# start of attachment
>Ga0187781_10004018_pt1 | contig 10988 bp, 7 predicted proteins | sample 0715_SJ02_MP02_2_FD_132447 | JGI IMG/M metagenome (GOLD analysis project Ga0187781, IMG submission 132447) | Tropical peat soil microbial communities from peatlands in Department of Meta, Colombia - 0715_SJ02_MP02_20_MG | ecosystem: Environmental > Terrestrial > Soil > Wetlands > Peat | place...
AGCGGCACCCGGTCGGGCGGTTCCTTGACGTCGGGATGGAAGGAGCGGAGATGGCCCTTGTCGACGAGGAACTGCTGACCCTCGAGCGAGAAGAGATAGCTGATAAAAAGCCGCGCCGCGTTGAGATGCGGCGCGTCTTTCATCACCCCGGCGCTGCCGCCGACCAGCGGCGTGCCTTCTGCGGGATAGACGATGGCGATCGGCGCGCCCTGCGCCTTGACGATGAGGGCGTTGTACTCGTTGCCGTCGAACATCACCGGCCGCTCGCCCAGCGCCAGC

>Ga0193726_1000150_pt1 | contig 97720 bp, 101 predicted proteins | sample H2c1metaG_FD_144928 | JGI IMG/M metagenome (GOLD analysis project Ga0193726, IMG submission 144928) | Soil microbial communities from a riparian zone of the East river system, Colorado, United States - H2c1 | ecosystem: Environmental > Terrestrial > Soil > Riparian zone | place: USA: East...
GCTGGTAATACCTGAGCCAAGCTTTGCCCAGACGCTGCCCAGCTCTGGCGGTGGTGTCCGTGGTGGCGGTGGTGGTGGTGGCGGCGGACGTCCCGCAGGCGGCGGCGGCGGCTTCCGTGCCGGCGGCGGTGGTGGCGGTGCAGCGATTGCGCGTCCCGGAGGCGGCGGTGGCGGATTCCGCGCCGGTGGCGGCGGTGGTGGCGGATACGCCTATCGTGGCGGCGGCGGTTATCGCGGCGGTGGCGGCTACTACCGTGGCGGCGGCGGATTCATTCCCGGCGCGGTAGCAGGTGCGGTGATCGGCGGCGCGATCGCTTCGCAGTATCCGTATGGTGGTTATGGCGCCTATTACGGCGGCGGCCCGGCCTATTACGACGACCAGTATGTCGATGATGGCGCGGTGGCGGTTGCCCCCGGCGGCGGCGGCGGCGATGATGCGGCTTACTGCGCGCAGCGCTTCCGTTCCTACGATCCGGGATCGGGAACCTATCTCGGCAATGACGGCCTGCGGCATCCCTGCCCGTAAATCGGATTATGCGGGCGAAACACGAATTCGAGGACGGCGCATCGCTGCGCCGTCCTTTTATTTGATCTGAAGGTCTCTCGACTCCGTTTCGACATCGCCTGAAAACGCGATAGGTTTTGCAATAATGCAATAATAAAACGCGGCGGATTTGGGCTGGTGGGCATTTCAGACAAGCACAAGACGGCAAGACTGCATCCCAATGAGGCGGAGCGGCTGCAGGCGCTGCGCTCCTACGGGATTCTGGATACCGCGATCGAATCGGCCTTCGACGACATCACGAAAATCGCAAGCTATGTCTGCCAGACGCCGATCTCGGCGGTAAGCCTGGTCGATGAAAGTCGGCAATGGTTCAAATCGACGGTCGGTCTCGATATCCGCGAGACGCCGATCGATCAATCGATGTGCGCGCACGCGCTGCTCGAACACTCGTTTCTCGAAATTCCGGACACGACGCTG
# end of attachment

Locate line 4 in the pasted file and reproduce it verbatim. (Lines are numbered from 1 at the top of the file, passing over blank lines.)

GCTGGTAATACCTGAGCCAAGCTTTGCCCAGACGCTGCCCAGCTCTGGCGGTGGTGTCCGTGGTGGCGGTGGTGGTGGTGGCGGCGGACGTCCCGCAGGCGGCGGCGGCGGCTTCCGTGCCGGCGGCGGTGGTGGCGGTGCAGCGATTGCGCGTCCCGGAGGCGGCGGTGGCGGATTCCGCGCCGGTGGCGGCGGTGGTGGCGGATACGCCTATCGTGGCGGCGGCGGTTATCGCGGCGGTGGCGGCTACTACCGTGGCGGCGGCGGATTCATTCCCGGCGCGGTAGCAGGTGCGGTGATCGGCGGCGCGATCGCTTCGCAGTATCCGTATGGTGGTTATGGCGCCTATTACGGCGGCGGCCCGGCCTATTACGACGACCAGTATGTCGATGATGGCGCGGTGGCGGTTGCCCCCGGCGGCGGCGGCGGCGATGATGCGGCTTACTGCGCGCAGCGCTTCCGTTCCTACGATCCGGGATCGGGAACCTATCTCGGCAATGACGGCCTGCGGCATCCCTGCCCGTAAATCGGATTATGCGGGCGAAACACGAATTCGAGGACGGCGCATCGCTGCGCCGTCCTTTTATTTGATCTGAAGGTCTCTCGACTCCGTTTCGACATCGCCTGAAAACGCGATAGGTTTTGCAATAATGCAATAATAAAACGCGGCGGATTTGGGCTGGTGGGCATTTCAGACAAGCACAAGACGGCAAGACTGCATCCCAATGAGGCGGAGCGGCTGCAGGCGCTGCGCTCCTACGGGATTCTGGATACCGCGATCGAATCGGCCTTCGACGACATCACGAAAATCGCAAGCTATGTCTGCCAGACGCCGATCTCGGCGGTAAGCCTGGTCGATGAAAGTCGGCAATGGTTCAAATCGACGGTCGGTCTCGATATCCGCGAGACGCCGATCGATCAATCGATGTGCGCGCACGCGCTGCTCGAACACTCGTTTCTCGAAATTCCGGACACGACGCTG